Apple unveils iPhone 7
but some still waiting for iPhone 8
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[September 08, 2016]
By Julia Love and Alexandria Sage
SAN FRANCISCO (Reuters) - Apple Inc
unveiled an iPhone 7 with high-resolution cameras and no headphone jack
at its annual launch event Wednesday, though the biggest surprise was
the debut of a three-decade-old Nintendo game franchise, Super Mario
Bros, on the smartphone.
While shares of Apple barely budged, Nintendo's U.S.-listed shares
jumped 29 pct on investors' hopes that Super Mario would be another
mobile gaming hit for the Japanese company akin to the wildly popular
Much of the presentation headed by Chief Executive Officer Tim Cook was
devoted to technical details of photography, wireless earphones, games
from Nintendo, and a new version of Apple watch - with fitness features.
The biggest iPhone technical improvements all had leaked, and Apple
itself spoiled the surprise by sending out tweets of some details before
Cook spoke. The company then deleted the messages.
Apple has reported declines in iPhone sales for the last two quarters,
which raised the stakes for the iPhone 7. Some consumers and analysts
are considering waiting until 2017.
“Just gonna wait on iPhone 8 cuz it’s the 10th anniversary of iPhone,”
Tweeted @LewBruh near the end of the event. “Ya know they gonna do
But Mike Binger, senior portfolio manager at Gradient Investments LLC in
Minneapolis, said the new phone encouraged him that Apple was in good
shape for a new sales cycle.
"I think the iPhone 7, just from a replacement basis, will be a
successful launch," he said.
The world's best-known technology company said the iPhone 7 would have
one, zooming 12-megapixel camera. Starting at $649, it is the same price
as the 6S predecessor. The larger 7 'Plus' edition, starting at $769,
would feature two cameras, including a telephoto lens.
Apple also removed the analog headphone jack from both new models, as
was widely expected. The new headphones supplied by Apple with the phone
will plug into the same port as the recharging cord, making it
incompatible with most wired headphones without an adaptor. Apple
includes the adapter.
The phones will also work with Apple's new wireless headphones, called
Air Pods, available in late October at a price of $159.
The disappearance of the headphone jack “will probably annoy a certain
amount of people” but they would likely get over it, Binger said.
Apple described dropping the jack as an act of courage as it moved
toward a wireless future with the optional Air Pods. Getting rid of the
jack also increased room for stereo speakers, and Apple sharpened the
technology on most features, from the camera to a pressure-sensitive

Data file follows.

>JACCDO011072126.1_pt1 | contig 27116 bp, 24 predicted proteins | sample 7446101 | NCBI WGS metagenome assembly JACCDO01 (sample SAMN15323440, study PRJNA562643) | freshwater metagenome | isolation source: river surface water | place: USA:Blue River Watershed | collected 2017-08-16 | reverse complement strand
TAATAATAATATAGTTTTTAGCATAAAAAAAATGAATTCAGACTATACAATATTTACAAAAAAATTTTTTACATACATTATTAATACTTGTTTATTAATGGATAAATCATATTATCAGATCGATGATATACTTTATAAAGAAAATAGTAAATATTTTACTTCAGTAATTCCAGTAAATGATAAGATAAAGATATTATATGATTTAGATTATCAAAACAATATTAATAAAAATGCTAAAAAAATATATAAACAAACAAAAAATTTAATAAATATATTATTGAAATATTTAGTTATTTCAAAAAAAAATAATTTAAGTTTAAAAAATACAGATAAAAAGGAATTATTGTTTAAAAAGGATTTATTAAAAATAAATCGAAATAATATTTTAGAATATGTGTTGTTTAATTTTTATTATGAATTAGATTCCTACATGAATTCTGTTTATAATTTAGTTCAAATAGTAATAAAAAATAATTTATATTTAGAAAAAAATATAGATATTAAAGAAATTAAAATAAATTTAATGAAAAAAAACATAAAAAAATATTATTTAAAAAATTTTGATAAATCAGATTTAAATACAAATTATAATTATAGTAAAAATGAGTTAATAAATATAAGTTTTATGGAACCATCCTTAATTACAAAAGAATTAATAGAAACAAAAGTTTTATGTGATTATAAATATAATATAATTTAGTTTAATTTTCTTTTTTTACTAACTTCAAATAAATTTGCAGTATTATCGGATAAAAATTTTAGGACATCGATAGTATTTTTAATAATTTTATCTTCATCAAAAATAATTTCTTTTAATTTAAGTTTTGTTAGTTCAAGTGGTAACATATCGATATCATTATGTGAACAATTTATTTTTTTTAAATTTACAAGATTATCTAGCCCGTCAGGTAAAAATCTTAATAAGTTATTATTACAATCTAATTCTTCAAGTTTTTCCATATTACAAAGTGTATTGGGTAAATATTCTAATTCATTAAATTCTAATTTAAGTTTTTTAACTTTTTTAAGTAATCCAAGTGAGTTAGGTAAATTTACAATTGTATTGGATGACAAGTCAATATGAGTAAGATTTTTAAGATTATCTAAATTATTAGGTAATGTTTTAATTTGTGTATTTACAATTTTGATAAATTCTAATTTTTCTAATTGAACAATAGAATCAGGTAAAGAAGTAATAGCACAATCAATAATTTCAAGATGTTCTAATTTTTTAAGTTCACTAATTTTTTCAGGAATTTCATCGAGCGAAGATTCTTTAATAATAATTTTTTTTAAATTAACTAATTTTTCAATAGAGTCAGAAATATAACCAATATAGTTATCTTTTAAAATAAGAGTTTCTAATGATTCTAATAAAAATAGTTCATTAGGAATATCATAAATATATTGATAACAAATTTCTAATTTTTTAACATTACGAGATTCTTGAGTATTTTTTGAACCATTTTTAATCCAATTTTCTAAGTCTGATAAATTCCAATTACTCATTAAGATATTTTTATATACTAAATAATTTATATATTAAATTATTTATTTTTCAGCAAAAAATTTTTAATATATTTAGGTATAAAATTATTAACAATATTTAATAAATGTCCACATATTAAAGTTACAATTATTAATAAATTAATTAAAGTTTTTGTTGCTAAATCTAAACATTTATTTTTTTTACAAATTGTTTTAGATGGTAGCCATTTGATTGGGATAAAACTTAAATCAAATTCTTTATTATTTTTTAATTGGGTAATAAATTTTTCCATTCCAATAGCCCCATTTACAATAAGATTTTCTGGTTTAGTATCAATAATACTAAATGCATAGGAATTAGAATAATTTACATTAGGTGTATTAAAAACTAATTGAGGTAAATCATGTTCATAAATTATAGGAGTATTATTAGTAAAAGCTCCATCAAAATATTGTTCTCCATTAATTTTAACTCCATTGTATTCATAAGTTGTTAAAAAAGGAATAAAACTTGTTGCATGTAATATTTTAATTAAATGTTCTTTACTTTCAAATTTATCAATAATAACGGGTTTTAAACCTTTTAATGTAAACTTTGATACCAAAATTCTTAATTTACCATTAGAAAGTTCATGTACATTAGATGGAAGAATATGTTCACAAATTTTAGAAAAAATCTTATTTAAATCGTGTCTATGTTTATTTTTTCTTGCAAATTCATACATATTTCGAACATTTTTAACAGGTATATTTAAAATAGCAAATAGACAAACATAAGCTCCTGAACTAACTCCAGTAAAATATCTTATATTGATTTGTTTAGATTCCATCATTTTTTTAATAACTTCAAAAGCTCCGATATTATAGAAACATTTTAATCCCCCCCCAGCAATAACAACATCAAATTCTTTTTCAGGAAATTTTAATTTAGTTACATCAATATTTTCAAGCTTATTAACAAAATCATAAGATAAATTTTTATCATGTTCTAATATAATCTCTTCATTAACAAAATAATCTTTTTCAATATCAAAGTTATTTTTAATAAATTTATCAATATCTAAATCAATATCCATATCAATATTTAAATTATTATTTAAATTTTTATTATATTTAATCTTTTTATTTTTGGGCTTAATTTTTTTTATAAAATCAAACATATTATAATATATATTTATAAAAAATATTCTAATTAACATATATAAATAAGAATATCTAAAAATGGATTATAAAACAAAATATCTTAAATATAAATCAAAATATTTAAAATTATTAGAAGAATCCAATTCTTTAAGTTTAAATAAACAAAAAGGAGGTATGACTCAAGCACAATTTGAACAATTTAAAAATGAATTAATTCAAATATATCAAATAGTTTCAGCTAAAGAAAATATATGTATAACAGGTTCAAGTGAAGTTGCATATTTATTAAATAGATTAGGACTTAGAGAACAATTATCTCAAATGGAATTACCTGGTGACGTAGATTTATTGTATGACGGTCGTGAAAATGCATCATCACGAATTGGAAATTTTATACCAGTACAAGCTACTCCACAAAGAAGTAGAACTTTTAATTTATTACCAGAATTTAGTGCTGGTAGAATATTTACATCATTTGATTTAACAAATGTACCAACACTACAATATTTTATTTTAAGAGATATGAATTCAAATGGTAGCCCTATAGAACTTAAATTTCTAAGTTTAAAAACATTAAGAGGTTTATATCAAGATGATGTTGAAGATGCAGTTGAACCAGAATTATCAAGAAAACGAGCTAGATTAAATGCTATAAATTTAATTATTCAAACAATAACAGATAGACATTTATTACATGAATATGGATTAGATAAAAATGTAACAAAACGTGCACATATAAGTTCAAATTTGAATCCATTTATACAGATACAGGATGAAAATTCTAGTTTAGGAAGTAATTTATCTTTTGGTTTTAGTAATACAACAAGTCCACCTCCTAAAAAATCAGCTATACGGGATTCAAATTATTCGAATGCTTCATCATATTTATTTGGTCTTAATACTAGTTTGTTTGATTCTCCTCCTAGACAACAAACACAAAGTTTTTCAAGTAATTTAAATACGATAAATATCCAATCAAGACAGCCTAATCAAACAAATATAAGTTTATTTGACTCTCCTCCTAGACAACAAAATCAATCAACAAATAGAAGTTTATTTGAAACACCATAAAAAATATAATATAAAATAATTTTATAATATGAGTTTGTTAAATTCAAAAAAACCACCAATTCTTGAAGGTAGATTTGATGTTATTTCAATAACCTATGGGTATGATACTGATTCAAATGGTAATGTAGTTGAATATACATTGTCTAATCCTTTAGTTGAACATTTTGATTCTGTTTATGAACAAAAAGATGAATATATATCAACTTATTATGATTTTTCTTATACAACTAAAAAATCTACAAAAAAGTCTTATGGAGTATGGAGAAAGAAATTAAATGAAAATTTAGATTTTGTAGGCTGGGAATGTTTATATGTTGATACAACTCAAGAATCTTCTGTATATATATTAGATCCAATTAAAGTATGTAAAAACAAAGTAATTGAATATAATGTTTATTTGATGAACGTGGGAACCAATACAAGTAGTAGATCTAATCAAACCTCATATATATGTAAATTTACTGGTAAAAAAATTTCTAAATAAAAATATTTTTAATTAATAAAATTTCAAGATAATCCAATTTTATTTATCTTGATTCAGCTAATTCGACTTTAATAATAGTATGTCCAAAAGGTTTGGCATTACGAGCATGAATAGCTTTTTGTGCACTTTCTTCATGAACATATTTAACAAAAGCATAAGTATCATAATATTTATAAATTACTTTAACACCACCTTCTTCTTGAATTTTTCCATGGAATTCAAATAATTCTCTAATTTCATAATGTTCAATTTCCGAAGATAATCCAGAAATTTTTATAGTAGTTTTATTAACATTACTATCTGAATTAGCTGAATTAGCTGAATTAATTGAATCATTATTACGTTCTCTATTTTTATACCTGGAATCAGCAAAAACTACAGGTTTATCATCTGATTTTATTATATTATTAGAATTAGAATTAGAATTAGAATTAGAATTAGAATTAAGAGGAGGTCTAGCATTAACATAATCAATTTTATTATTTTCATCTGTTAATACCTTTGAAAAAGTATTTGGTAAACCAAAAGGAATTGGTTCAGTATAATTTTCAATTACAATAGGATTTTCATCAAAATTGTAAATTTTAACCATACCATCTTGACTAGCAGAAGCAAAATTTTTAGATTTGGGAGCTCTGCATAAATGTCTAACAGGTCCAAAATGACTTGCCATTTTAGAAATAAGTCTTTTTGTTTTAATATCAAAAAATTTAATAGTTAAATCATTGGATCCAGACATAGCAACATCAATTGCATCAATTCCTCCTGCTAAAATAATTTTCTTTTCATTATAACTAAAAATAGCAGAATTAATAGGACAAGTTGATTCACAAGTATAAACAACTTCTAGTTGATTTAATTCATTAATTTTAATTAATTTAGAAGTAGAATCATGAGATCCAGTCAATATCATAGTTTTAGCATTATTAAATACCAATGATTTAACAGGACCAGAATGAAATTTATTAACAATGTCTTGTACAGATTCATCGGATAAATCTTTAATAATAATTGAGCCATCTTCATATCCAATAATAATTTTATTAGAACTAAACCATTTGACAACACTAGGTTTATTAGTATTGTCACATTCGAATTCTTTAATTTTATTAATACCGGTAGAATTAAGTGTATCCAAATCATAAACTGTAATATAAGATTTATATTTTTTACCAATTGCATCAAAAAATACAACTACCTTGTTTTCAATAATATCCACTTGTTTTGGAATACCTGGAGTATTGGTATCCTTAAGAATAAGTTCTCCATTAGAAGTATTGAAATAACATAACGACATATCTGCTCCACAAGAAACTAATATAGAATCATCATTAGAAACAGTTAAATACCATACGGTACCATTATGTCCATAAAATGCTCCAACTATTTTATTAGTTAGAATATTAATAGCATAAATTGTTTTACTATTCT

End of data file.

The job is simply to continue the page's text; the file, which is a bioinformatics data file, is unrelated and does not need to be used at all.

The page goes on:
home button to a boost in memory.
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The Apple iPhone7 and AirPods are displayed during an Apple media
event in San Francisco, California, U.S. September 7, 2016.
The new phone will start shipping in major markets, including the United States
and China, on Sept. 16.
Bob O'Donnell of research firm TECHnalysis said Apple's new glossy black finish
could be more popular than any tech feature, reflecting the slowdown in major
tech innovations for smartphones.
"While the camera improvements for the iPhone 7 Plus are nice, they are
incremental for most and the lack of headphone jacks could offset that for
others," he said.
Apple typically gives its main product, which accounts for more than half of its
revenue, a big makeover every other year and the last major redesign was the
iPhone 6 in 2014. Many are expecting a three-year cycle this time, culminating
in a major redesign for 2017 to be called iPhone 8.
Apple said its Apple Watch Series 2, with a swim-proof casing, will be available
in more than 25 countries starting on Sept. 16.
"I predict Watch sales will improve dramatically," said Tech analyst Patrick
Moorhead. "Most of the current Watch owners are early adopters and the next wave
could be 10 times the size of that market."
Apple also launched a new version of the device called the Apple Watch Nike+, in
partnership with the athletic goods manufacturer Nike Inc, featuring GPS so
athletes can track their runs.
Shares of Fitbit Inc, which makes activity-tracking bands, closed down 2 percent
on the emergence of such a high-profile competitor.
(Reporting by Julia Love and Alexandria Sage; Additional reporting by Rodrigo
Campos and Amy Tennery; Writing by Bill Rigby and Peter Henderson; Editing by
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